Saturday, December 30, 2017

Hubbardton 1777 with "Fife & Drum" Rules

Got together with Ken and Alex yesterday afternoon for some American War for Independence gaming using the Fife & Drum Miniatures AWI Rules (they also have a SYW version as well).  These rules are 1 page in length and consist of a series of charts that the combatants must use all conveniently located on the same page.  I thought they delivered a good and quick game but they were not without their questions.

You can download the Fife & Drum rules here [click]

We used Ken's excellent 28mm AWI troops on his table.  It was definitely a treat to game with such nicely painted and great looking figures!  We played the Battle of Hubbardton [click], with about 8 units total on the whole field, we felt this would be a nice, short, introductory game to these rules.

The movement is generous and I was able to close with the enemy in about 3 to 4 moves.  The Continentals (11th Massachusetts, 2nd New Hampshire, and the Green Mountain Boys) are on high ground and are enjoying the benefits of a low stone wall.  My British are crack troops and a battalion of regulars (Combined Grenadiers, Lights, and the 24th Foot).  Ebeneezer Francis and Seth Warner command the American side, while Brigadier General Simon Frazer and Major Acland command the British).

British troops emerging from the woods shake out into line to attack the Americans!

The American positions are clearly visible atop "monument hill".  Hessians arrive at turn 4.

The 24th will advance!

BG Fraser

Green Mountain Boys on the far right, anchored next to the forest.

 I try to play as "British" as I possibly can, and advance my troops up to close range, delivering a volley.  I opted to move first, so the Americans can fire first.  My Grenadiers on the right go "shaken" from the combined fire of almost 2 battalions.  My regulars weather the fire pretty well and deliver fire of their own.  Something is wrong though, because the Americans are not just simply melting away!  They're sticking around to fight! 

lights to the rear getting into position
 Alex does the much of the rolling and is rolling very well.  I rolled my characteristic self and BOLO a bunch of critical rolls, but with these rules you get a bunch (read that as 2 to 4 depending on the circumstances) of D10s which is not quite so dramatic as other rule sets.

Hessians move up on turn 4.  Road column!

The Grenadiers rally quickly and assault the fenceline.  They fail to dislodge the continentals and so they will recoil 12 inches.  This game is all about timing things.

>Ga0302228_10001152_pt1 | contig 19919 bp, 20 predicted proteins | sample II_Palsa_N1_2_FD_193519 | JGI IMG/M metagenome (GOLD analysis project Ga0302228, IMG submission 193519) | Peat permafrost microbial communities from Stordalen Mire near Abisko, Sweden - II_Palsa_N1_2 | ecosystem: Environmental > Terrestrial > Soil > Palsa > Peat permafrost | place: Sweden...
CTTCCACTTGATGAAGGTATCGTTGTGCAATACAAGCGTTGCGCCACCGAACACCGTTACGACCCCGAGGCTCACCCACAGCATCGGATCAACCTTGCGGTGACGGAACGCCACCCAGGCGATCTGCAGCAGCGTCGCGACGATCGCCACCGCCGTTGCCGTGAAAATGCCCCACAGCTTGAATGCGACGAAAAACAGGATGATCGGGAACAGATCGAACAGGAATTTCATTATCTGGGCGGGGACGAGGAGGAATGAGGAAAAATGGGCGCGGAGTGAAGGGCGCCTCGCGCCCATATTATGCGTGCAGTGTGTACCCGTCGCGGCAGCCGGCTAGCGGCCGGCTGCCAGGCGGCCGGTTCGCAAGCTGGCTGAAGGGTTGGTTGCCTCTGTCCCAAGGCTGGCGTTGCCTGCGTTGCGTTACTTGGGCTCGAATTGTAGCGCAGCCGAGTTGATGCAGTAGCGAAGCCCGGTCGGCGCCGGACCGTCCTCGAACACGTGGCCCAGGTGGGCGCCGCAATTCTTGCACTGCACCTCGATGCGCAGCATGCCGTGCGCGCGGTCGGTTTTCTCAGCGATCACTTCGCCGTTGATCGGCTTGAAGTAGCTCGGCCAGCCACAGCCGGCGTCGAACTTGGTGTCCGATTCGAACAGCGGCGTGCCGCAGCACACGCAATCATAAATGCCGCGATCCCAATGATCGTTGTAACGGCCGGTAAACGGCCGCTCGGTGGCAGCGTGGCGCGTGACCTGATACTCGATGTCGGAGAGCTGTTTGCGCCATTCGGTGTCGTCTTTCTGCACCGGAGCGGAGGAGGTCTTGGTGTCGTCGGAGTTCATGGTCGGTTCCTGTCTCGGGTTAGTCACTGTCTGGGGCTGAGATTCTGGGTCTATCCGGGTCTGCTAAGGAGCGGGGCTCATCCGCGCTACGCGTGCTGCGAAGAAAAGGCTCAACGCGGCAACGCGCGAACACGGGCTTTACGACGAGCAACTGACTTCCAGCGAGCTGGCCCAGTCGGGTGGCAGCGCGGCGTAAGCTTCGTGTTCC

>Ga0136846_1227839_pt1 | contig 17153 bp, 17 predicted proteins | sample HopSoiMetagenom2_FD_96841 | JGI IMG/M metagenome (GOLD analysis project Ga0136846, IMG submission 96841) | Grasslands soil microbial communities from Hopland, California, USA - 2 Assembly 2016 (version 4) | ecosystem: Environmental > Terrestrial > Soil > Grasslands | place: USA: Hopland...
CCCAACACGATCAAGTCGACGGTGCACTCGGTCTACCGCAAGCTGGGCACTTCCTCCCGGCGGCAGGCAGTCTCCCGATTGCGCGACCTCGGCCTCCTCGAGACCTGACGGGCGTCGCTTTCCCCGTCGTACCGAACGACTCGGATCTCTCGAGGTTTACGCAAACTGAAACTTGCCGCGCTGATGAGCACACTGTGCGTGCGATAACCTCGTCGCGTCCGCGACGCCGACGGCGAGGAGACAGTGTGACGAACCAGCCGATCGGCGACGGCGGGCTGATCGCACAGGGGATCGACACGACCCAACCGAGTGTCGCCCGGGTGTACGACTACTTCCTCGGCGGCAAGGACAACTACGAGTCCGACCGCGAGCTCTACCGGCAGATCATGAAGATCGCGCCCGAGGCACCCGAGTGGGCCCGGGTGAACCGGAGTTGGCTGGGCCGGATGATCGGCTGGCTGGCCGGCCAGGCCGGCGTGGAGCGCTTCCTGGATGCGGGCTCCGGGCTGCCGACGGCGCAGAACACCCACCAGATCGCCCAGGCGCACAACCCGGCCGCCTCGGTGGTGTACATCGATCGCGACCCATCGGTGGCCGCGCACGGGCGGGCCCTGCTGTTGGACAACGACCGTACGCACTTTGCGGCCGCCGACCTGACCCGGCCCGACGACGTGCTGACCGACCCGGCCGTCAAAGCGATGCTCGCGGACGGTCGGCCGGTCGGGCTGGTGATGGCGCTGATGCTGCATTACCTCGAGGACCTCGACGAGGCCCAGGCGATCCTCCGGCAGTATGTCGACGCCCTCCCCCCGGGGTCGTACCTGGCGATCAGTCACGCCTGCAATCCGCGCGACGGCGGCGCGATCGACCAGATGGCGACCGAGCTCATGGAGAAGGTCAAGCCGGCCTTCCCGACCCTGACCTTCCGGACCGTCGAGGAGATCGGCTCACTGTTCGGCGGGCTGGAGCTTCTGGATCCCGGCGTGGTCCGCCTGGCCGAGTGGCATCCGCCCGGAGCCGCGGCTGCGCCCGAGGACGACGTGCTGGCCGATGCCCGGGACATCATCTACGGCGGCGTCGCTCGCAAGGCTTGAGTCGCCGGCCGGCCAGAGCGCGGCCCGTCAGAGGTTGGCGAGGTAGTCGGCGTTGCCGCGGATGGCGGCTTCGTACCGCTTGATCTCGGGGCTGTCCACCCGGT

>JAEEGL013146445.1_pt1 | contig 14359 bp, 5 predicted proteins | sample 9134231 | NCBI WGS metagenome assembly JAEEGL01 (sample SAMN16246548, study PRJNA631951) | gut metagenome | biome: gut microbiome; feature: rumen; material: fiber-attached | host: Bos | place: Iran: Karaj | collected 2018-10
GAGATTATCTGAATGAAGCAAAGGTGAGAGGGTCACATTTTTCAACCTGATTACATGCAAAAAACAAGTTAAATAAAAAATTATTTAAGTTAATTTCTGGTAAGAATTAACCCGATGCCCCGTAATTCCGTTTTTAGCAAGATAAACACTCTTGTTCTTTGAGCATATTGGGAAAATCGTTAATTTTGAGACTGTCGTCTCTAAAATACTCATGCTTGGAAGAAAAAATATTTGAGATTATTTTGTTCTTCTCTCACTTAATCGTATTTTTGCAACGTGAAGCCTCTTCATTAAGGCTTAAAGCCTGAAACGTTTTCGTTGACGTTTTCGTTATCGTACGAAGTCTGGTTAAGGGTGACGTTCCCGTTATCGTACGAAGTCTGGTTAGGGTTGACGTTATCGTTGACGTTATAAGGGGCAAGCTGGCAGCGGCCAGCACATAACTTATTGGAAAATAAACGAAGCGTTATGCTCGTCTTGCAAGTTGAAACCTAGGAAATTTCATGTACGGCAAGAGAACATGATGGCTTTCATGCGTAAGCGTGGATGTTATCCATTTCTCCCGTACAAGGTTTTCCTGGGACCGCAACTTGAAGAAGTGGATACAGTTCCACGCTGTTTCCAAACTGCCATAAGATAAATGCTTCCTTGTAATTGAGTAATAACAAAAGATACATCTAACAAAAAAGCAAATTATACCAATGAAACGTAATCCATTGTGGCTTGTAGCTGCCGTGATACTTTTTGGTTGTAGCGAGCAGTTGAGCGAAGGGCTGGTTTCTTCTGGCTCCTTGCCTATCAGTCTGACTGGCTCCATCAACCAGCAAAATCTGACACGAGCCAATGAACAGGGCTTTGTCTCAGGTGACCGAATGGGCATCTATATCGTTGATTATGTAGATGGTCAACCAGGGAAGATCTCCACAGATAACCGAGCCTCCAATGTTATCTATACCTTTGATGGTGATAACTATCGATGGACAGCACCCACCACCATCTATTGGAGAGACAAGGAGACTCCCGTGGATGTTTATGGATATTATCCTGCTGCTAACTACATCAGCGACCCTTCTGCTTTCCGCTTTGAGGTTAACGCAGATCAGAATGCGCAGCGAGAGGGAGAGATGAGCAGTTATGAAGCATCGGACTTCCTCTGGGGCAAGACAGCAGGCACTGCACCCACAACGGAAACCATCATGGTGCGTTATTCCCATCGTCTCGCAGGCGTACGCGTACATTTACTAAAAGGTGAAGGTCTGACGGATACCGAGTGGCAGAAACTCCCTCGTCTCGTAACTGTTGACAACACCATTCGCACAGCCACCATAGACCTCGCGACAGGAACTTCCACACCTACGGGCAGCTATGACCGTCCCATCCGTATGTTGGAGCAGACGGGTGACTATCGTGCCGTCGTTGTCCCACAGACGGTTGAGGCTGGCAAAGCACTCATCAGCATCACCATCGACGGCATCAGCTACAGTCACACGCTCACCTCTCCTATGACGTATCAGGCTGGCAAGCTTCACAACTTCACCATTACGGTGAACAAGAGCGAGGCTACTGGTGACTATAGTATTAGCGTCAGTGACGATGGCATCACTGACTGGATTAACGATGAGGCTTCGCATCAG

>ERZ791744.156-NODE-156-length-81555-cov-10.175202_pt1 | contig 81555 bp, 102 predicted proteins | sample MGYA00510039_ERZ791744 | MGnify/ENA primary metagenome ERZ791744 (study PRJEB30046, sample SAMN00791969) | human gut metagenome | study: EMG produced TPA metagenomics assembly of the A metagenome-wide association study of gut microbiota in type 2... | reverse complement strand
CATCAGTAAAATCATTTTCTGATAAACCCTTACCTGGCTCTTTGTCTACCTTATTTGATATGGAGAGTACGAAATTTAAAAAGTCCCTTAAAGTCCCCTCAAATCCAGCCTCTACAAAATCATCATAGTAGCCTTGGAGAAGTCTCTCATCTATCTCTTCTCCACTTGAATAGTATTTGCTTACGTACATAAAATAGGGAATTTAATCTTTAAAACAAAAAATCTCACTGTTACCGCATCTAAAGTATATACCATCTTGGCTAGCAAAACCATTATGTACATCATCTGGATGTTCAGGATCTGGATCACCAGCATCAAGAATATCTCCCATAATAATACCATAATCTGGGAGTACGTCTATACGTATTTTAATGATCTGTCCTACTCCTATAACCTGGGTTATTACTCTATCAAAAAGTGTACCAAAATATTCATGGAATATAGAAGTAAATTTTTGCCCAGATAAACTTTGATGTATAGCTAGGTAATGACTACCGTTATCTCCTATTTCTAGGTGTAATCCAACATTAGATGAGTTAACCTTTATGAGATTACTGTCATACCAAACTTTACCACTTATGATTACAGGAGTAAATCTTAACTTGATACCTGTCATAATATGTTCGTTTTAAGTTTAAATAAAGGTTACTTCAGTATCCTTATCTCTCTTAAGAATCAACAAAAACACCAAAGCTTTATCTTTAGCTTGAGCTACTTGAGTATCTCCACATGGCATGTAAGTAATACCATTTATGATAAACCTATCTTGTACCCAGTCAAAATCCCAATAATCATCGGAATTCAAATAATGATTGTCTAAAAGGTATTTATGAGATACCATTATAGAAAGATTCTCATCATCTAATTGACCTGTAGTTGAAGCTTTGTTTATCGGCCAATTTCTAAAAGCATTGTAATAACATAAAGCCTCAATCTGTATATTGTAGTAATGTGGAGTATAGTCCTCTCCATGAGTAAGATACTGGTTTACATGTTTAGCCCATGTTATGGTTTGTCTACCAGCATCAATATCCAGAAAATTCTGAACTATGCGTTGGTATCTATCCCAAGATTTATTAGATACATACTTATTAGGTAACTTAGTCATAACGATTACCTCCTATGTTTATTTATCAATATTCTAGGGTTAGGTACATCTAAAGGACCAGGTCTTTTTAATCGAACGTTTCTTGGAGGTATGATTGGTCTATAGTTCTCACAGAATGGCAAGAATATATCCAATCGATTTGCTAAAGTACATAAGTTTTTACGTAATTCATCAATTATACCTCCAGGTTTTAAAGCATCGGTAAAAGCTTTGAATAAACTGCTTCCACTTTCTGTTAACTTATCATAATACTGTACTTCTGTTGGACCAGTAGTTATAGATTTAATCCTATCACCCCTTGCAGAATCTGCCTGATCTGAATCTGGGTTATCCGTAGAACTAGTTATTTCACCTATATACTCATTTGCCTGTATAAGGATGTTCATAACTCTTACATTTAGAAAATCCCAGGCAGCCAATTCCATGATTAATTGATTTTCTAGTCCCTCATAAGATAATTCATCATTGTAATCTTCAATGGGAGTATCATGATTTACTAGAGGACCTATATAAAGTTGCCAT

The British reform for another assault, which they make the next turn.  They end up causing more casualties, but it's not enough to dislodge the stubborn defenders!

standing their ground

Having another go at the hilltop

While they would force more morale checks and casualties, they would not carry the position.

Timely arrival of the Hessians from road march.  They'll deploy and throw their weight in against the American left.

One more push, lads!  Give me one more push!

So all in all, lots of questions which are to be expected from a single page rules set but very neat, old school feel to it.  Effectiveness of shooting is very much based on the target's condition, and passing morale becomes easier with terrain and officers factored in.  All in all, it's a great set of rules considering the price and I would bet it handles a big game with relative ease.  Certainly a great set of rules for an afternoon of gaming.  I'd like to try the SYW rules as well.


  1. Splendour ... very enjoyable to follow.

    1. Thanks Norm. We were discussing how AWI "ought" to be played with 28mm due to their beautiful appearance.

  2. Lovely figures and terrain. Hubbardton is a recommended visit if you can. The height changes of the hills in the 1777 New York battles is jaw-dropping. Even some of the 'minor' dips in the battlefield might drop and then rise back 50 feet across 100 yards. This is green mountain terrain.

    1. Thanks Allan! I went to college in Vermont a mere hour or so drive from Hubbardton (Norwich) so I know exactly what you mean. I've been to Hubbardton no less than 8 times!

      Amazing to think of the military activities that occurred in the Champlain corridor.